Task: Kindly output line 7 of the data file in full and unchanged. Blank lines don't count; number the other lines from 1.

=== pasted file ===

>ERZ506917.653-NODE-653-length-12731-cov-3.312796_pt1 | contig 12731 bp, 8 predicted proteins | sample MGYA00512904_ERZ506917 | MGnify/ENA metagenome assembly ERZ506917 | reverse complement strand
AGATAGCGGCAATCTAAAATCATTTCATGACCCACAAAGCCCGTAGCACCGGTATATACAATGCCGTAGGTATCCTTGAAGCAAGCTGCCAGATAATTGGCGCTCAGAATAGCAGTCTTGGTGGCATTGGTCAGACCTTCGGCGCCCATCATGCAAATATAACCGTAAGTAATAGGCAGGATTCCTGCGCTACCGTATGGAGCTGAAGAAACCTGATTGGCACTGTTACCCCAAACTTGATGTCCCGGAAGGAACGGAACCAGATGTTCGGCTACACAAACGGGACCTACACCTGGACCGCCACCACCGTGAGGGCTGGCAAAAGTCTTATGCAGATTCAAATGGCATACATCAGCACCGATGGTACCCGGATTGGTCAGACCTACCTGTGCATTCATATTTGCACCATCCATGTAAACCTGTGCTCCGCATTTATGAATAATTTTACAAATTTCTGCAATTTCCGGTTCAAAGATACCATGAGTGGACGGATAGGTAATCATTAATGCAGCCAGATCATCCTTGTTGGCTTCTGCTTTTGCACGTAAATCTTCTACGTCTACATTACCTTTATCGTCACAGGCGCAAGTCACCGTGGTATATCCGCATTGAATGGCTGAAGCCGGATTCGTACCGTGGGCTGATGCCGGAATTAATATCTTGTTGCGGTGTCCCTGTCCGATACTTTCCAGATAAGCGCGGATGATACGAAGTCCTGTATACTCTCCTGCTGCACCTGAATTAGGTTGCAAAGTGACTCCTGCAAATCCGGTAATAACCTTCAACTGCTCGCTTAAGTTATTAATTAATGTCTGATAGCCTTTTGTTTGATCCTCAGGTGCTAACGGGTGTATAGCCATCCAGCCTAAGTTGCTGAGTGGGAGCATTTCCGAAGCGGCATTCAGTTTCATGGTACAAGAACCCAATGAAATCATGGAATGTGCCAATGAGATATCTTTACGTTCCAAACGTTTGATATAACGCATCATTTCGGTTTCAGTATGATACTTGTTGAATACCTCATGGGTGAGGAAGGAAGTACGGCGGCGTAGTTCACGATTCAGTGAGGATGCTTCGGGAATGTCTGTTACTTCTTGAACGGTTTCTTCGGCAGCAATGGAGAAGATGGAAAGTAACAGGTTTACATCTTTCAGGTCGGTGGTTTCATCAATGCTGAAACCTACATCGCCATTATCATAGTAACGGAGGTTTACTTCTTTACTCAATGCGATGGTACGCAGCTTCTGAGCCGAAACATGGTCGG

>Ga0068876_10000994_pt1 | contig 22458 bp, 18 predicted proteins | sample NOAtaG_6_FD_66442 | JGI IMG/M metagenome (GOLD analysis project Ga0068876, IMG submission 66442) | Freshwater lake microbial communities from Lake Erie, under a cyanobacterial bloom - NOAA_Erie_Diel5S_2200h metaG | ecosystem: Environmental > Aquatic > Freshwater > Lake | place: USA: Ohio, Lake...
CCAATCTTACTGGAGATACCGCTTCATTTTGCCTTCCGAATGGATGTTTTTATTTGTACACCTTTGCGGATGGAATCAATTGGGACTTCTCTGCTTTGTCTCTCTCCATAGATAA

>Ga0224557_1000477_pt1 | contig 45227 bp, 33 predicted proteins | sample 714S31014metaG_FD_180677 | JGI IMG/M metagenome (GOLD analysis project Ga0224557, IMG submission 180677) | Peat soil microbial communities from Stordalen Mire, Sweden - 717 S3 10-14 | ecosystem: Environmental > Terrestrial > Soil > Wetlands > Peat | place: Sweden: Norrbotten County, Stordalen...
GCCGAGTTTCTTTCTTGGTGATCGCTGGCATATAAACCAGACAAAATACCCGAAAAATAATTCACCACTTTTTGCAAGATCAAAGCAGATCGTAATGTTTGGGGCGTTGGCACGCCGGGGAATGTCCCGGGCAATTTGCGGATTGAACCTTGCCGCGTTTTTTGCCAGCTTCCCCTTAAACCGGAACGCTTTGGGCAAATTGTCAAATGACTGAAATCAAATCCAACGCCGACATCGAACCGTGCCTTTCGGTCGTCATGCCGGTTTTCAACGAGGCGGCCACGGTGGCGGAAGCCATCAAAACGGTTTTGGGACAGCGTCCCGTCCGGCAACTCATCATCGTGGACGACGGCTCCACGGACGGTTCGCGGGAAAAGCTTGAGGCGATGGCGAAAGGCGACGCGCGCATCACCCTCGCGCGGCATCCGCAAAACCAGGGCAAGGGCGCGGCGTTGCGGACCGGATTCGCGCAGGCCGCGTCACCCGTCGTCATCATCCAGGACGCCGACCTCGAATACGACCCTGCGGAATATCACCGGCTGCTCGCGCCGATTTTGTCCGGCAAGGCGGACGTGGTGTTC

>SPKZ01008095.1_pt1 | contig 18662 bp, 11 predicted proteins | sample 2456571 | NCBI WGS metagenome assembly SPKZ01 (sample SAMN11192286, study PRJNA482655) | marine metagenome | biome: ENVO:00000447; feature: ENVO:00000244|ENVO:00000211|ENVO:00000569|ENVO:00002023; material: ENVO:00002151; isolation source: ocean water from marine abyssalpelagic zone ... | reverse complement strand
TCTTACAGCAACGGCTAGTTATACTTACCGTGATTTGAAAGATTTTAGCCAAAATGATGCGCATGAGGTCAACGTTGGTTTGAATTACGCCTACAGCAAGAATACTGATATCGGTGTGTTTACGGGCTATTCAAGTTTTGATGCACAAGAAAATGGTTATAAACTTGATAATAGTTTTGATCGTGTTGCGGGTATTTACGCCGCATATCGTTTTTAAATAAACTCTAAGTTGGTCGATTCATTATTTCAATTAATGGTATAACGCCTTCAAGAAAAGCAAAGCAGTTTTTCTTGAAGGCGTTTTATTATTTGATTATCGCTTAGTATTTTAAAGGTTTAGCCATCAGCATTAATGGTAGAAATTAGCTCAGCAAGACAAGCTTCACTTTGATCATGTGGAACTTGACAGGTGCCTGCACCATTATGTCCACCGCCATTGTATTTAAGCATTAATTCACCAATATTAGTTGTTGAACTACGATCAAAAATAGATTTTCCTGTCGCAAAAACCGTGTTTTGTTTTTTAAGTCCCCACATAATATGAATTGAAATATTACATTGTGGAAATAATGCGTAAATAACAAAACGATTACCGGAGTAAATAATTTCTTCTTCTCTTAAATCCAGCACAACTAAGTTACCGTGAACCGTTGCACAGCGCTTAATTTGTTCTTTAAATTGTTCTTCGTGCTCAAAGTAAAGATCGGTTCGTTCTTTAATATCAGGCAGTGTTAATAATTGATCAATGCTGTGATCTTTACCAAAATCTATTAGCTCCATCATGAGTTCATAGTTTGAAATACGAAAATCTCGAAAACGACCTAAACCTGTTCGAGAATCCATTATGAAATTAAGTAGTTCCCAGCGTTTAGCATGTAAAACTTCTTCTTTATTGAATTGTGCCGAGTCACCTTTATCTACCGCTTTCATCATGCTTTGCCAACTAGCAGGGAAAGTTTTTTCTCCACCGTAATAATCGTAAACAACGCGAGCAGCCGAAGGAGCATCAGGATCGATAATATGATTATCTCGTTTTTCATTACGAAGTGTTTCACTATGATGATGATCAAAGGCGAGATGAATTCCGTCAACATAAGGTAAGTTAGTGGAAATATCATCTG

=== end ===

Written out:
>SPKZ01008095.1_pt1 | contig 18662 bp, 11 predicted proteins | sample 2456571 | NCBI WGS metagenome assembly SPKZ01 (sample SAMN11192286, study PRJNA482655) | marine metagenome | biome: ENVO:00000447; feature: ENVO:00000244|ENVO:00000211|ENVO:00000569|ENVO:00002023; material: ENVO:00002151; isolation source: ocean water from marine abyssalpelagic zone ... | reverse complement strand